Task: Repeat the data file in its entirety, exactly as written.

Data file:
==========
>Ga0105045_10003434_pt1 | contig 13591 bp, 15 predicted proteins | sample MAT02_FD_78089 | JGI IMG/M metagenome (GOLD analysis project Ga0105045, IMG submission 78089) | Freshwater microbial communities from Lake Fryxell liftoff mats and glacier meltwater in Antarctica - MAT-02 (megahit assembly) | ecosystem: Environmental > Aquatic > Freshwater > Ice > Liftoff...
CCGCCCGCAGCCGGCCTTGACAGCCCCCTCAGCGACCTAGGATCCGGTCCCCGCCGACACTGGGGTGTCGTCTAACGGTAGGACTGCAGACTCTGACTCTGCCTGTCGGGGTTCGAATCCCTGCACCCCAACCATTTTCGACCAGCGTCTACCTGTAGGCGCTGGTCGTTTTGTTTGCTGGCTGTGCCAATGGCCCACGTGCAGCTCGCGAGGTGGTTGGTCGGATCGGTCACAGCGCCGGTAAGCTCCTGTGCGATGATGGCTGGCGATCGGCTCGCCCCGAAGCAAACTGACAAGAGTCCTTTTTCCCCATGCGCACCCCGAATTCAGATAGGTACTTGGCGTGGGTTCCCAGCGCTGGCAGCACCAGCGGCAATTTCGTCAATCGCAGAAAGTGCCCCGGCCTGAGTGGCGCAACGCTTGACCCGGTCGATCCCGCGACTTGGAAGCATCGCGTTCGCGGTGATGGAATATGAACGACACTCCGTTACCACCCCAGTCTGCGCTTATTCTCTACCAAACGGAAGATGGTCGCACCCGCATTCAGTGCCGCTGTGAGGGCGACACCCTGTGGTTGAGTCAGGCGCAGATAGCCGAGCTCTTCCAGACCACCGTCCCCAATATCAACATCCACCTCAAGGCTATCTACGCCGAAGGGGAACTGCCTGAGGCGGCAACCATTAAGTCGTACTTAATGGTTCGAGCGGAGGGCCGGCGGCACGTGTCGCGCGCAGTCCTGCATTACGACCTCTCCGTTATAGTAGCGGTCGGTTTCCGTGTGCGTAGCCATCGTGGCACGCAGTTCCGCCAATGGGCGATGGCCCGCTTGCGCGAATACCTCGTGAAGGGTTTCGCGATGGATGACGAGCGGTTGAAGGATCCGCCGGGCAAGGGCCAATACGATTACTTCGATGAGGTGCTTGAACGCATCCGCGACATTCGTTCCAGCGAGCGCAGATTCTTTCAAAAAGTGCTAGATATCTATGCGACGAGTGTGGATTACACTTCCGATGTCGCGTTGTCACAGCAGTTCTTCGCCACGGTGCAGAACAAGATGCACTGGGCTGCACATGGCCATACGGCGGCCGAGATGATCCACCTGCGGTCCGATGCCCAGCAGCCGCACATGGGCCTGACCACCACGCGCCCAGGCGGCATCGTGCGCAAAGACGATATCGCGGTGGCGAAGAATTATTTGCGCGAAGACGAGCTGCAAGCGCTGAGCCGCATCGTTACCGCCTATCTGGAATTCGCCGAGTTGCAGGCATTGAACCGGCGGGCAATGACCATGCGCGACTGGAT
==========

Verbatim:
>Ga0105045_10003434_pt1 | contig 13591 bp, 15 predicted proteins | sample MAT02_FD_78089 | JGI IMG/M metagenome (GOLD analysis project Ga0105045, IMG submission 78089) | Freshwater microbial communities from Lake Fryxell liftoff mats and glacier meltwater in Antarctica - MAT-02 (megahit assembly) | ecosystem: Environmental > Aquatic > Freshwater > Ice > Liftoff...
CCGCCCGCAGCCGGCCTTGACAGCCCCCTCAGCGACCTAGGATCCGGTCCCCGCCGACACTGGGGTGTCGTCTAACGGTAGGACTGCAGACTCTGACTCTGCCTGTCGGGGTTCGAATCCCTGCACCCCAACCATTTTCGACCAGCGTCTACCTGTAGGCGCTGGTCGTTTTGTTTGCTGGCTGTGCCAATGGCCCACGTGCAGCTCGCGAGGTGGTTGGTCGGATCGGTCACAGCGCCGGTAAGCTCCTGTGCGATGATGGCTGGCGATCGGCTCGCCCCGAAGCAAACTGACAAGAGTCCTTTTTCCCCATGCGCACCCCGAATTCAGATAGGTACTTGGCGTGGGTTCCCAGCGCTGGCAGCACCAGCGGCAATTTCGTCAATCGCAGAAAGTGCCCCGGCCTGAGTGGCGCAACGCTTGACCCGGTCGATCCCGCGACTTGGAAGCATCGCGTTCGCGGTGATGGAATATGAACGACACTCCGTTACCACCCCAGTCTGCGCTTATTCTCTACCAAACGGAAGATGGTCGCACCCGCATTCAGTGCCGCTGTGAGGGCGACACCCTGTGGTTGAGTCAGGCGCAGATAGCCGAGCTCTTCCAGACCACCGTCCCCAATATCAACATCCACCTCAAGGCTATCTACGCCGAAGGGGAACTGCCTGAGGCGGCAACCATTAAGTCGTACTTAATGGTTCGAGCGGAGGGCCGGCGGCACGTGTCGCGCGCAGTCCTGCATTACGACCTCTCCGTTATAGTAGCGGTCGGTTTCCGTGTGCGTAGCCATCGTGGCACGCAGTTCCGCCAATGGGCGATGGCCCGCTTGCGCGAATACCTCGTGAAGGGTTTCGCGATGGATGACGAGCGGTTGAAGGATCCGCCGGGCAAGGGCCAATACGATTACTTCGATGAGGTGCTTGAACGCATCCGCGACATTCGTTCCAGCGAGCGCAGATTCTTTCAAAAAGTGCTAGATATCTATGCGACGAGTGTGGATTACACTTCCGATGTCGCGTTGTCACAGCAGTTCTTCGCCACGGTGCAGAACAAGATGCACTGGGCTGCACATGGCCATACGGCGGCCGAGATGATCCACCTGCGGTCCGATGCCCAGCAGCCGCACATGGGCCTGACCACCACGCGCCCAGGCGGCATCGTGCGCAAAGACGATATCGCGGTGGCGAAGAATTATTTGCGCGAAGACGAGCTGCAAGCGCTGAGCCGCATCGTTACCGCCTATCTGGAATTCGCCGAGTTGCAGGCATTGAACCGGCGGGCAATGACCATGCGCGACTGGAT